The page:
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These are the most common punctuation marks:
- The Full Stop
- The Comma
- The Question Mark
- The Exclamation Mark
- The Semicolon
- The Colon
- The Hyphen
- The Em Dash
- The Bracket or Parenthesis
- The Inverted Comma/Quotation Mark
- The Ellipsis
- The Bullet Point
- The Apostrophe
Today, I will be writing about The Comma.
What are commas?
A comma is a punctuation mark (,)
‘A comma marks a slight break between different parts of a sentence. Used properly, commas make the meaning of sentences clear by grouping and separating words, phrases, and clauses.’ (via Oxford Dictionaries)
Commas are mostly used:
1. In Lists
Commas separate words and phrases in a list. We use them to separate three or more items in a series.
Example: They bought books, pens, staples, and erasers.
When the last comma in a series is placed before ‘and’ or ‘or’, it is known as the serial comma or Oxford Comma. Not all writers use this. It often depends on which style guide you follow. However, using it generally helps you to avoid misunderstandings.
Example: My favourite sandwiches are chicken, bacon and ham and cheese. (via)
If you omit the final comma in this sentence, the sandwiches could be either bacon and ham sandwiches, or ham and cheese sandwiches. Add an Oxford comma to make it clear which one you mean.
‘There are people who embrace the Oxford comma and those who don’t, and I’ll just say this: never get between these people when drink has been taken.’ ~Lynne Truss, Eats, Shoots & Leaves: The Zero Tolerance Approach to Punctuation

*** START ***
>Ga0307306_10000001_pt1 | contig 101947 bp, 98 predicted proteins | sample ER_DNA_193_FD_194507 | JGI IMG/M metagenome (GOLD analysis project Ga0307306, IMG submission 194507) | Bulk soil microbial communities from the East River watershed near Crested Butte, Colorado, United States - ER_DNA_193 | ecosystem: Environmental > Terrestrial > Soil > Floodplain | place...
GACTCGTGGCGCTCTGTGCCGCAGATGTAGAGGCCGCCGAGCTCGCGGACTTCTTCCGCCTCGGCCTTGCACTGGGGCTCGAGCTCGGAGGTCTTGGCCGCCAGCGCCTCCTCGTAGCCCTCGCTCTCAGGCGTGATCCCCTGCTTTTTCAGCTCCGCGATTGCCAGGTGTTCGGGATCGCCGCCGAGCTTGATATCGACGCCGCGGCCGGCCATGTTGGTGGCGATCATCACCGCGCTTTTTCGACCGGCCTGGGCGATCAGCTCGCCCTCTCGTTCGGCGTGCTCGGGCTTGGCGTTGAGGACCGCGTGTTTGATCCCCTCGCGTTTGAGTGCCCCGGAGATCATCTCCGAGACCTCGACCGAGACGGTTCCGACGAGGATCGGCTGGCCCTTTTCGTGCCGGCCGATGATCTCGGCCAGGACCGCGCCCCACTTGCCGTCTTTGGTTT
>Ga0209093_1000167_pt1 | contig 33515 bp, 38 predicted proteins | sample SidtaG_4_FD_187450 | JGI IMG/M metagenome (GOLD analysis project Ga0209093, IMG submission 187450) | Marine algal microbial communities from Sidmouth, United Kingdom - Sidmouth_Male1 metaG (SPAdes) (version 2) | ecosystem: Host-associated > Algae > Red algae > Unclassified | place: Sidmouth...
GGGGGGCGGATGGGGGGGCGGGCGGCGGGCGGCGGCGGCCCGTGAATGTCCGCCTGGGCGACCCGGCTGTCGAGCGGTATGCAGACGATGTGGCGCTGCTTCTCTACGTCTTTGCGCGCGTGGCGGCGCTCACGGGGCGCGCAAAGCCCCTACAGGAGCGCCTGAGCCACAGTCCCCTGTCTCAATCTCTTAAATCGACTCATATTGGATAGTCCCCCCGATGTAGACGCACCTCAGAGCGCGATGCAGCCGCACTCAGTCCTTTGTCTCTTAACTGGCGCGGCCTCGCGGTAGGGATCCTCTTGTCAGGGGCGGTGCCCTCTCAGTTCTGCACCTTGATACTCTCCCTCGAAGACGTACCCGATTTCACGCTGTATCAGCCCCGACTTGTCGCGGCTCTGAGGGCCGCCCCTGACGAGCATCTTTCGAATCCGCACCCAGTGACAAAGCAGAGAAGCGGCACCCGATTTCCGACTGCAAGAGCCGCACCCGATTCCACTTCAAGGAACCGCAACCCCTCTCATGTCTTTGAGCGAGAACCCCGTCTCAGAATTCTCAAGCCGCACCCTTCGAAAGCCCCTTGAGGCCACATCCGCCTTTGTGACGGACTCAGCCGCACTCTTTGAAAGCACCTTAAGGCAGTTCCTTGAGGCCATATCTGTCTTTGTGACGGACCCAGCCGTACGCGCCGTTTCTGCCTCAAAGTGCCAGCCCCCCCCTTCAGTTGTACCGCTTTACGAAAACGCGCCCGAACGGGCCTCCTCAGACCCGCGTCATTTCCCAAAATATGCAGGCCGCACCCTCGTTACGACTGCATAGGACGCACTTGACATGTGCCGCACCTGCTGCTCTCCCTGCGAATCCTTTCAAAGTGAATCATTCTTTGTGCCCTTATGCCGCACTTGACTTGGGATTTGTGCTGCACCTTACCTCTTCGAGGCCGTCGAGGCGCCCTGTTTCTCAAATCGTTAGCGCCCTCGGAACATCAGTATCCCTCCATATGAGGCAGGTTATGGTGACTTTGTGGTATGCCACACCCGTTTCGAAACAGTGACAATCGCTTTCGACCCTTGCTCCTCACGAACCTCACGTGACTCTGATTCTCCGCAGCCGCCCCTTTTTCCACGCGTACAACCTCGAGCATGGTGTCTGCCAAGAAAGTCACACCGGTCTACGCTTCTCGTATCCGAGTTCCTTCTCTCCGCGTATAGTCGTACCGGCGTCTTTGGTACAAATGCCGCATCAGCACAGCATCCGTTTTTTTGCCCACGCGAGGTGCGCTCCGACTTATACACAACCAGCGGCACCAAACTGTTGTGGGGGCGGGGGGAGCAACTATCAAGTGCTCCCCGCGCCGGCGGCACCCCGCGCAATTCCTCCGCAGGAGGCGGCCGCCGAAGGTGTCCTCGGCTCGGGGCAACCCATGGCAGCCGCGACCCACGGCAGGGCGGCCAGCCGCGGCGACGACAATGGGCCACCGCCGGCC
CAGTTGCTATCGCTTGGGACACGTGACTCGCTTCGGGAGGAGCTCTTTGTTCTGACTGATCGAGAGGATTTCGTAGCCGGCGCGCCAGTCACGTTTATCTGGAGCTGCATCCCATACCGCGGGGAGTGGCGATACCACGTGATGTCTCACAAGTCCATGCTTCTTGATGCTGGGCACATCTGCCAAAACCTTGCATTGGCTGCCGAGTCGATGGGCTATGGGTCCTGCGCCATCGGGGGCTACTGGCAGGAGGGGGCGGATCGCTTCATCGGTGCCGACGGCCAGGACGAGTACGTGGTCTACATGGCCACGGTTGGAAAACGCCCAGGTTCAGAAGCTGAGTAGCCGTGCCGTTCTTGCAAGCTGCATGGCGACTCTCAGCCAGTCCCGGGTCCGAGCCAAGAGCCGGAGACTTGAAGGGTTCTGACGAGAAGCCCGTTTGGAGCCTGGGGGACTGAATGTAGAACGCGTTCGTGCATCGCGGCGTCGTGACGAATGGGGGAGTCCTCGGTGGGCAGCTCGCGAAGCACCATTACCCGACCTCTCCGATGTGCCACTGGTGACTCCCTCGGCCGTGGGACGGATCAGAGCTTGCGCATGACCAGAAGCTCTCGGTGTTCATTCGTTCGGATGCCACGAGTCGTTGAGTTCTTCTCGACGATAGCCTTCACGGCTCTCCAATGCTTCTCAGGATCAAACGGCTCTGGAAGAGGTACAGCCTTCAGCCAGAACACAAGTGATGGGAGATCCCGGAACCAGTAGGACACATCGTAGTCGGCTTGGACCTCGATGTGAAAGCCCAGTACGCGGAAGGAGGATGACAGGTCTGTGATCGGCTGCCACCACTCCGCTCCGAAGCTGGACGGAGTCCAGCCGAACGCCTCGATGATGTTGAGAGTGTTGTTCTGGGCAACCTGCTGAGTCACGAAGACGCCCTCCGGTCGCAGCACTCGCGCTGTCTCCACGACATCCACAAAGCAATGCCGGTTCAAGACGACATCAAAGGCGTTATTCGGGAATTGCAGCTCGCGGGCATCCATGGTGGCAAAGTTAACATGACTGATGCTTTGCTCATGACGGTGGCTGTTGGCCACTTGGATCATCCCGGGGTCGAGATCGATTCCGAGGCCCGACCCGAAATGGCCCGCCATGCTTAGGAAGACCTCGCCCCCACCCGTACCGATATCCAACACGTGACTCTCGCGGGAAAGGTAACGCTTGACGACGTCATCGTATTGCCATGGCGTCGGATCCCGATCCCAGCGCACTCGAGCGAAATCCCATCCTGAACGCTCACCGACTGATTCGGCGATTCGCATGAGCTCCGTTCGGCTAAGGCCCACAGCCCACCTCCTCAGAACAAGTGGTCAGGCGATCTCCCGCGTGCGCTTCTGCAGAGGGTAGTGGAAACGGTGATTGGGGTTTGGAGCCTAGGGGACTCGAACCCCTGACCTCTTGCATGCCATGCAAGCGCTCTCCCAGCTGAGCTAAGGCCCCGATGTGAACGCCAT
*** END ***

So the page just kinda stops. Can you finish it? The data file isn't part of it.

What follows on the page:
2. To Separate Clauses
a) Use them where two independent clauses (sentences that are complete, and make sense on their own) are joined by conjunctions like ‘and’, ‘or’, and ‘but’.
Example: I walked to the shops, and I took the bus home.
Tip: Avoid using a comma between two main clauses, especially if they are long. If you omit the conjunction, it is known as the comma splice error. Rather use a full stop.
b) Use them after a relative clause, which is a clause beginning with ‘who’, ‘which’, ‘that’, ‘whom’, or ‘where’.
Example: Writers, who write every day, create a daily habit.
c) Use them when you start a sentence with a subordinate or dependent clause. This type of clause does not express a complete thought. It is not a complete sentence.
Example: After we changed the time of the meeting, we left the office.
d) Use them after introductory words or phrases.
Example: Once again, I was congratulated by my manager.
3. In Direct Speech
Use them to quote somebody’s words exactly as they were said.
James answered, ‘We definitely have a problem.’
‘We definitely have a problem,’ he said.
4. To Mark Off Certain Parts Of A Sentence
Use them to add information that could be inserted in brackets or between dashes. This information is not essential for the main sentence to make sense.
Example: Her latest book, The Art of Memoir, was a bestseller.
5. With However
Use them before and after words like ‘however’ and ‘nevertheless’.
Example: However, she was still late for the bus.
Tip. Don’t use a comma after however when it means ‘in whatever way’.
Example: However hard she tried, she did not make the cut.
6. To Separate Adjectives
We need commas if the adjectives are separate descriptions for an object or person. (Example 1) However, a list of adjectives does not always require commas. We don’t need commas if the adjectives are part of the same object. (Example 2)
Example 1: Sipho’s beautiful, snobbish, dangerous girlfriend
Example 2: Sarah’s blue silk skirt
7. To Distinguish A Name From The Rest Of The Sentence
If you are addressing a person directly, use commas to set off their titles, names, or terms of endearment.
Tell me, Holly, why were you early today?
Yes, my darling, I will.
Good morning, General.
These are the most common rules for using the comma. For a more detailed list, I suggest you read Comma Rules
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